This is How We Do It : An exploratory multiple case study of the contextual factors supporting engagement in the personal learning networks of six 10- to 16-year-olds in England

Eguara, Oma and Passey, Don (2023) This is How We Do It : An exploratory multiple case study of the contextual factors supporting engagement in the personal learning networks of six 10- to 16-year-olds in England. PhD thesis, Lancaster University.

[thumbnail of 2023eguaraphd]
Text (2023eguaraphd)
2023eguaraphd.pdf - Published Version

Download (24MB)

Abstract

Studies report that children’s digital technology use tends to increase as they grow older. Other studies indicate that learner engagement tends to decline as children progress through their time in school, notably at the transition from primary to secondary school. This indicates that at the stage when they are susceptible to declining school engagement, they are increasingly engaged with technology and networked activity. This paradox is the focus of this multiple case study which explores six 10- to 16-year-olds’ engagement in their personal learning networks, highlighting the contextual factors supporting this selfdirected, technology-mediated engagement. This study questions current understandings of networked learning, extending the approach to include under 18-year-olds. It proposes a typology of networked learning for children and young people in line with the trajectories of their psychological development. Undergirded by networked learning and student engagement theory, this study employs 8 methods – a semi-structured questionnaire, semi-structured interview, Draw and Talk, historical online records, field notes and memos, diagrams of participants’ networks, emails, as well as Mime and Tell, a childcentred method developed for this study, capturing children’s embodied, nonverbal communication. Reflexive thematic analysis has been used to unpack the data. Participants’ adolescent psychological needs, chiefly for selfefficacy, connectedness, and autonomy, were seen to influence the construction of, and participation in, their networks. The uniquely structured networked environment was then seen to support participants’ psychological needs. This cycle of support is akin to Stage-Environment Fit, known to support engagement. Insights from this study will be of interest to academics and scholars in networked learning and to teachers, school leaders, local education authority leaders, policy makers and all interested in student wellbeing and school engagement.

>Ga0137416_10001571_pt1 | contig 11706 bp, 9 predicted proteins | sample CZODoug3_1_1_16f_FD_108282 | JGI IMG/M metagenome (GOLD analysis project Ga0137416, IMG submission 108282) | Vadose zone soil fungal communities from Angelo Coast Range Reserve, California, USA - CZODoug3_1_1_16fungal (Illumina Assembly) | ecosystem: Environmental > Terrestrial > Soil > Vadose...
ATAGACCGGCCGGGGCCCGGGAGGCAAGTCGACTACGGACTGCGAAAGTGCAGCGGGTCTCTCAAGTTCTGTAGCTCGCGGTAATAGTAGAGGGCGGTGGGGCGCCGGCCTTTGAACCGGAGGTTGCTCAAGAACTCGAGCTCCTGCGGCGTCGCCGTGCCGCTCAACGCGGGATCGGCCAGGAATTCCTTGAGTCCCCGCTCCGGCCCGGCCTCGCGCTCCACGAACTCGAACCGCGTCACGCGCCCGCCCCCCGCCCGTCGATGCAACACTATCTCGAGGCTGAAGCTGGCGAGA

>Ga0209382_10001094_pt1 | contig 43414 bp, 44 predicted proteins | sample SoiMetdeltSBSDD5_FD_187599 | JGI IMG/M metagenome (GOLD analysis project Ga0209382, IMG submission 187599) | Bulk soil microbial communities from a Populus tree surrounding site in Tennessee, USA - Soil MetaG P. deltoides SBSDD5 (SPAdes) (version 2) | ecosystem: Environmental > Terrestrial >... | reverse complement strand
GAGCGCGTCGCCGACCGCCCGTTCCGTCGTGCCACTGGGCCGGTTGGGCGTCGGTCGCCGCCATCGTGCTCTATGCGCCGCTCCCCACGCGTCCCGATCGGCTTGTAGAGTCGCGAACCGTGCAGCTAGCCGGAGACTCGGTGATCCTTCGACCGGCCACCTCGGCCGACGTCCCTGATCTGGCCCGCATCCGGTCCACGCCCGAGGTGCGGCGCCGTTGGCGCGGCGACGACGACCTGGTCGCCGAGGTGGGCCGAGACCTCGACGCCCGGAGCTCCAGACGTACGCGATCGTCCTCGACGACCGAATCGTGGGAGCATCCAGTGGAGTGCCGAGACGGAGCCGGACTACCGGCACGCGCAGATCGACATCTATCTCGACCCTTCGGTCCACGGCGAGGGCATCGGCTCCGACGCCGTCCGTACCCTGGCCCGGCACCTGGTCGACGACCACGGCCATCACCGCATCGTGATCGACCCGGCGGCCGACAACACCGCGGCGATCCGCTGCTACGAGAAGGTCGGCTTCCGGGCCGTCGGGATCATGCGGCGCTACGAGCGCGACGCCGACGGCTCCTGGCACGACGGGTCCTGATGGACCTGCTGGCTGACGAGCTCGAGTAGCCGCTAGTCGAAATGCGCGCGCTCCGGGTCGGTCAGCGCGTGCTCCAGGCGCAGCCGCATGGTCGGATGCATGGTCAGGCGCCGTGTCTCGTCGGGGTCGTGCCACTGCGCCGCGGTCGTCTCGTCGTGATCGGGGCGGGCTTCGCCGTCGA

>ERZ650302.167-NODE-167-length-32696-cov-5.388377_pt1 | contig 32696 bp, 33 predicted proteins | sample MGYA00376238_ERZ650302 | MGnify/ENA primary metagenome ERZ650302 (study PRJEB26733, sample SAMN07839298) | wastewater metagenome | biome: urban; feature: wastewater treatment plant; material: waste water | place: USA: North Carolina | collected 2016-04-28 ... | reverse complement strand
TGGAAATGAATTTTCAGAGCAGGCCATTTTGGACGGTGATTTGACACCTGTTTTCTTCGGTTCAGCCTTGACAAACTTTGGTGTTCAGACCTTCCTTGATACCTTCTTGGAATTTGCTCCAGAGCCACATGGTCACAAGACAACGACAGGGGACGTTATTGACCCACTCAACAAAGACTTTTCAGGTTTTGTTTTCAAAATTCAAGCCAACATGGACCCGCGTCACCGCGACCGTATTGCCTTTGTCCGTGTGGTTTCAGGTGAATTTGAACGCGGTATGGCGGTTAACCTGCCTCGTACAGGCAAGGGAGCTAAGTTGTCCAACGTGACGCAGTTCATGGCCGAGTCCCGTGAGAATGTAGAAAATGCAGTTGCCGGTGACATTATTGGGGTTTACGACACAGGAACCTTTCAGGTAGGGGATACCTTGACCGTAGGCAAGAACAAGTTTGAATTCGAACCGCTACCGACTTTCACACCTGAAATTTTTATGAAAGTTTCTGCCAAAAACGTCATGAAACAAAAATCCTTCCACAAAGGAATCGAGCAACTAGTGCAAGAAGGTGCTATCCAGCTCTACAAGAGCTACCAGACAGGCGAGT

Item Type:
Thesis (PhD)
ID Code:
196243
Deposited By:
Deposited On:
16 Jun 2023 15:30
Refereed?:
No
Published?:
Published
Last Modified:
03 Jul 2024 00:37